Ever since this cold snap settled in a couple weeks ago, we’ve been struggling to find a reliable and relatively convenient way to provide the geese and ducks, and the chickens, with fresh water. It hasn’t been easy, but I think we’ve finally found a working solution that could be as close to ideal as we’re likely to get.
One night, a couple weeks back, the geese were being particularly vocal. Just as we were getting into bed, the birds assembled at the fence and started skronking as loudly as possible. The Hisser, AKA Barbara, is easily the most loquacious bird. She had conducted the waterfowl choir to hold forth at full skronk.
“What the hell’s their problem,” I wondered to Katherine as I slipped out of bed to spy the peeper pen in the bright snow-reflected light. Somehow, their squawking sounded like a demand, a we-need-something-and-we-need-it-now vocalization. My hunch: they were thirsty. They were surrounded by frozen water, but they didn’t have a drop to drink. Sure enough, I brought them a pail of water, and they shut up for the night.
A day or two later, and again the birds were squawking their heads off. And once again, water seemed to placate them.
I read in Dave Holderread’s seminal (and simply-titled) text The Book of Geese (his old book Raising the Home Duck Flock is the precursor to everything in the Storey Guide to Raising Ducks; however, Storey hasn’t published a similar update on geese, and if you want to keep them, I highly recommend finding a copy of The Book of Geese) that while geese can effectively be raised without a pond to splash in, they require a constant source of water at least deep enough to dunk their heads. “Geese are born thirsty and they stay that way,” Holderread says. And yep, he’s right. Without something like a bucket of water, geese and ducks are not happy campers at all.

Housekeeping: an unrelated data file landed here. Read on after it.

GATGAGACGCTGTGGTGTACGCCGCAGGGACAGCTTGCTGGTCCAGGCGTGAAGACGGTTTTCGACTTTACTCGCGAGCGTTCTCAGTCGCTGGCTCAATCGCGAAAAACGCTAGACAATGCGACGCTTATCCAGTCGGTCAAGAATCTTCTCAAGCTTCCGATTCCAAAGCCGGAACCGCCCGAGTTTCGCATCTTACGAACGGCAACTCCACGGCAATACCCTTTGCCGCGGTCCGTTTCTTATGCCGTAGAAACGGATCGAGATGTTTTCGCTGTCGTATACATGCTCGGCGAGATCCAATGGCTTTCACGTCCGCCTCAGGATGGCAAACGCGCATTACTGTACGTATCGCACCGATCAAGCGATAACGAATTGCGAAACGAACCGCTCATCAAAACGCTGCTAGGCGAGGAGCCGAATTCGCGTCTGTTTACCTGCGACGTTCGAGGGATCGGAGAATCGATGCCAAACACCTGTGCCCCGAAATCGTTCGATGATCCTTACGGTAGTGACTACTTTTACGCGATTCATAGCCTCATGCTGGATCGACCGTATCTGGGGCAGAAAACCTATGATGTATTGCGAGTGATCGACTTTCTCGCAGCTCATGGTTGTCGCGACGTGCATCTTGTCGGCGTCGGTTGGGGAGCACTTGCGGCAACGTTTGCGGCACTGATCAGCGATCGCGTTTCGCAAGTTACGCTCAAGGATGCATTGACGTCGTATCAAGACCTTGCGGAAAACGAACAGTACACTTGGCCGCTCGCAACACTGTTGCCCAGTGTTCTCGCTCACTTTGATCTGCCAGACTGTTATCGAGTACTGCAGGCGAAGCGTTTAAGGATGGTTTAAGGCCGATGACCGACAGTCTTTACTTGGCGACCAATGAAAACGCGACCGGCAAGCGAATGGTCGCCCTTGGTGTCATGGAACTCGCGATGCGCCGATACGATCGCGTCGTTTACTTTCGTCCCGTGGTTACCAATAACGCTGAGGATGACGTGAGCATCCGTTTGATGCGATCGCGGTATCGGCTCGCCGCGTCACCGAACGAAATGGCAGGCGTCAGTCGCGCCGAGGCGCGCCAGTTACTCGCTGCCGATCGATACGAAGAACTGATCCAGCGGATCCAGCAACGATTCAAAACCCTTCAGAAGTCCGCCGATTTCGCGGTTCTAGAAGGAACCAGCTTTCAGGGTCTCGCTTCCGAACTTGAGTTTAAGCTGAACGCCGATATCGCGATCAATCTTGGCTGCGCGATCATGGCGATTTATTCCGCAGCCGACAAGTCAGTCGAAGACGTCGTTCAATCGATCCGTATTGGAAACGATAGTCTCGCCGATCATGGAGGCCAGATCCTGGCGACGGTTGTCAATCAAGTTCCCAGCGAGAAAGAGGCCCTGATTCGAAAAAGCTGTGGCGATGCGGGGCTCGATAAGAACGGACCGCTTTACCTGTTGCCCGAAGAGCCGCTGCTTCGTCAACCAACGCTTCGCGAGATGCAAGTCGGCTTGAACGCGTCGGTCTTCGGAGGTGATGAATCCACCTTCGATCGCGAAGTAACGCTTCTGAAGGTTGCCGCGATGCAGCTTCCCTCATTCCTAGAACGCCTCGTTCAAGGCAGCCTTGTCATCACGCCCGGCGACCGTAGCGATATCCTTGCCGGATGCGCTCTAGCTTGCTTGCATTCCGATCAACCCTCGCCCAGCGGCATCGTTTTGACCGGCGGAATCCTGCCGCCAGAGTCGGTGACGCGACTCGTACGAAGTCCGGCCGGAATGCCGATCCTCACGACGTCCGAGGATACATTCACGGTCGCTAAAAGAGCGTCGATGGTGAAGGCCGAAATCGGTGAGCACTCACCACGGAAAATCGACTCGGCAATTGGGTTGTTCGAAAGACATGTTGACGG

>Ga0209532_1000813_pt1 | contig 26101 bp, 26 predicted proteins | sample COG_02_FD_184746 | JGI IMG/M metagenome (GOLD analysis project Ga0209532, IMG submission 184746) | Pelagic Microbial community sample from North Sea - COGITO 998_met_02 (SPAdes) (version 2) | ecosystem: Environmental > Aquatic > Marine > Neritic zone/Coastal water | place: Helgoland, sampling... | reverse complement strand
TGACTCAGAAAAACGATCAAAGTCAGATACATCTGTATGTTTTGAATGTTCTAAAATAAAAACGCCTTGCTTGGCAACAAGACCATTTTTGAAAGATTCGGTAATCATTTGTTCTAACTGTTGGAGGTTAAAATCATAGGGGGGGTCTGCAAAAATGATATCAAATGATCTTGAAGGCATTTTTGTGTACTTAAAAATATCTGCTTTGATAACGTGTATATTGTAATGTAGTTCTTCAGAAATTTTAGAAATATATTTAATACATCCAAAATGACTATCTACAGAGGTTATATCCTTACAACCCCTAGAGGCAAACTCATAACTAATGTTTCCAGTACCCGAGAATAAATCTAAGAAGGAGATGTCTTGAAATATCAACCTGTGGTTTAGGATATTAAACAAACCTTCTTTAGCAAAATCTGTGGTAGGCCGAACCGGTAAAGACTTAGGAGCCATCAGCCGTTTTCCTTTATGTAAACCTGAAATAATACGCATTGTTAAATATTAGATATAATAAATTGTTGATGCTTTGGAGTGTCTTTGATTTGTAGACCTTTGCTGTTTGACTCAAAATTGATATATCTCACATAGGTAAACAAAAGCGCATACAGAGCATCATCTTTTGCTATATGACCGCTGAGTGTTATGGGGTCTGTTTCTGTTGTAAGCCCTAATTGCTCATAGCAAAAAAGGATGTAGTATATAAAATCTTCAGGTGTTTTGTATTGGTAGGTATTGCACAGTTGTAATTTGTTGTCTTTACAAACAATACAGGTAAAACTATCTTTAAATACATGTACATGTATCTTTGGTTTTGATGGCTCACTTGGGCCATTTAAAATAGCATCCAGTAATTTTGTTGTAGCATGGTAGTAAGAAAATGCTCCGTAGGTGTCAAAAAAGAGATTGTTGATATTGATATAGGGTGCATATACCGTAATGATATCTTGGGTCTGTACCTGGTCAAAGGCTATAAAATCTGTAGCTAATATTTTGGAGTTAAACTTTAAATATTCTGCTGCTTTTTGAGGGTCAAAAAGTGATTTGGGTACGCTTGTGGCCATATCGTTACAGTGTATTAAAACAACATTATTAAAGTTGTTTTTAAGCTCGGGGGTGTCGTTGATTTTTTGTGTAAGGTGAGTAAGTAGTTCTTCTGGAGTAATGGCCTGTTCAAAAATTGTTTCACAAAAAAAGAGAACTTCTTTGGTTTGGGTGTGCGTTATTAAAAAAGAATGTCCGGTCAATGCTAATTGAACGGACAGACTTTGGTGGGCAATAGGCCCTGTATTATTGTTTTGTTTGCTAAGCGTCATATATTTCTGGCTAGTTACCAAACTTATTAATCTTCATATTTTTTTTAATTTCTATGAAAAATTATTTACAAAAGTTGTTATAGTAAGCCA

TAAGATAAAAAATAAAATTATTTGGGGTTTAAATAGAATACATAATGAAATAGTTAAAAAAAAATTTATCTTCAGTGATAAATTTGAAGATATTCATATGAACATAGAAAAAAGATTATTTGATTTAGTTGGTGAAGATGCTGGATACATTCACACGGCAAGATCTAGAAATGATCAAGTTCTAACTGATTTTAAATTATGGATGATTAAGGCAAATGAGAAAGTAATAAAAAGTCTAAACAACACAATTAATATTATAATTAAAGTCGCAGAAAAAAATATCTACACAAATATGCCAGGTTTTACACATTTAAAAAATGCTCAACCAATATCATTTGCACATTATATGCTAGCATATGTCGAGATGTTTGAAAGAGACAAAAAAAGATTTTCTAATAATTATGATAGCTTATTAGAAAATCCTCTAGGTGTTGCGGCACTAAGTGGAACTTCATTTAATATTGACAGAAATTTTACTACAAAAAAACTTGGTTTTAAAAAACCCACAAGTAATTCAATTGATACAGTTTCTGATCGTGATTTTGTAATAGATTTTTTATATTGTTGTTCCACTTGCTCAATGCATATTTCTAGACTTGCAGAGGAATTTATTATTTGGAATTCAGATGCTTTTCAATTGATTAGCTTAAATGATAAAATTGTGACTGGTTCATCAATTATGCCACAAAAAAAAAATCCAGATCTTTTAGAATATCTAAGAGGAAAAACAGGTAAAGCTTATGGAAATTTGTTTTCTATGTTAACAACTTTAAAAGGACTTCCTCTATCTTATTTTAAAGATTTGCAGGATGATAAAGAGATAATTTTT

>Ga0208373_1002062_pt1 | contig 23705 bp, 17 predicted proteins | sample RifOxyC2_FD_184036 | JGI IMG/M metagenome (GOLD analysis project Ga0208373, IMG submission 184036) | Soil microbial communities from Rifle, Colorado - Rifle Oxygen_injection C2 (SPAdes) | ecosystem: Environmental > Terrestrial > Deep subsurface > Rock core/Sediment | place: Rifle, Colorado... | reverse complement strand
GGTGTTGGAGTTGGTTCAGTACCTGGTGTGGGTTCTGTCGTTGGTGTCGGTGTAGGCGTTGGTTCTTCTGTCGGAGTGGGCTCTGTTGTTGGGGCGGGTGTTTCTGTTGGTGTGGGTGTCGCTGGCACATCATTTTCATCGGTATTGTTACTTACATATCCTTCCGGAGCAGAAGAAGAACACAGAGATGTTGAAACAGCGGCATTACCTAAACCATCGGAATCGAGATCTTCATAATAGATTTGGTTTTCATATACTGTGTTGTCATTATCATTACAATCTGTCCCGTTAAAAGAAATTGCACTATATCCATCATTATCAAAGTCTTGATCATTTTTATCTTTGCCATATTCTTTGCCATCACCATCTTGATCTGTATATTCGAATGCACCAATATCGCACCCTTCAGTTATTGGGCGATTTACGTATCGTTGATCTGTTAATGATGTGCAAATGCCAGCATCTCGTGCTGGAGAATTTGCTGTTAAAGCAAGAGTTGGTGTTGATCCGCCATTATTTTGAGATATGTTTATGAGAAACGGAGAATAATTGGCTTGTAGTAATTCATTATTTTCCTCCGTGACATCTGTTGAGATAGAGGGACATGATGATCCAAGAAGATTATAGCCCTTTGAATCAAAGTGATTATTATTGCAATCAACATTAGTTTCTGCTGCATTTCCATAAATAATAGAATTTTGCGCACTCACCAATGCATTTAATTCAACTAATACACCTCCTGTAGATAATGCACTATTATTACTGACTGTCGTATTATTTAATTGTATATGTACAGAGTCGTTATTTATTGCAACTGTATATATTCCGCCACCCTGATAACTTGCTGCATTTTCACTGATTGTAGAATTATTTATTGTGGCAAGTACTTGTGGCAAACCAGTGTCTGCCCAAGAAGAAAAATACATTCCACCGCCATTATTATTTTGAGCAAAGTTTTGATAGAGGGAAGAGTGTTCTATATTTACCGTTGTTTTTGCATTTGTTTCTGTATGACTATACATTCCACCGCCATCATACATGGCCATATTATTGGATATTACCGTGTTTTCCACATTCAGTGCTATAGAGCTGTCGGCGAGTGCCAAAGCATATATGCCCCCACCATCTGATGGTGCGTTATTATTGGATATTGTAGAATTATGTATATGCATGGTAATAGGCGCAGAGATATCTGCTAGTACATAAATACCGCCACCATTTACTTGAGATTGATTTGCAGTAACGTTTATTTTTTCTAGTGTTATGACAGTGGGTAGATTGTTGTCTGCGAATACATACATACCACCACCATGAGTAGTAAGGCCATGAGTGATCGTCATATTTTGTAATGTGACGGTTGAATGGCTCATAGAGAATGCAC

After struggling with cheap and fragile white plastic buckets, and after finding a regular, heated chicken waterer totally inadequate — the waterfowl simply splash out all the water in the trough from the bottom of the waterer, emptying a four-gallon container in a matter of minutes — we’ve settled on a tough rubber bucket with a sturdy handle. Because we’re afraid our pipes will freeze if we use the spigot on the outside of the house — we’re waiting to confirm this, by the way — we have to fill the bucket in our bathroom tub and lug it through the house, out the backdoor, across the yard and into the peeper pen twice or three times a day.
At night, when the peepers are tucked into their straw piles, I retrieve the bucket and bring it into the mudroom to keep it from freezing, the only problem being that if we don’t replace the bucket outside first thing in the morning, the geese and ducks will 1st) empty the chickens’ waterer and 2nd) strike up the choir.
Last Saturday, as a special peeper treat — and I think this will become a standard affair — I excavated the kiddie pool from the snow and we filled it to the brim with warmish water for the peepers to bathe in. They were ecstatic, and they frolicked in the water for hours, despite the frigid temperatures. Sure, they don’t need the bathing water, but they’re damn sure happy to have it.
PICTURES TO COME!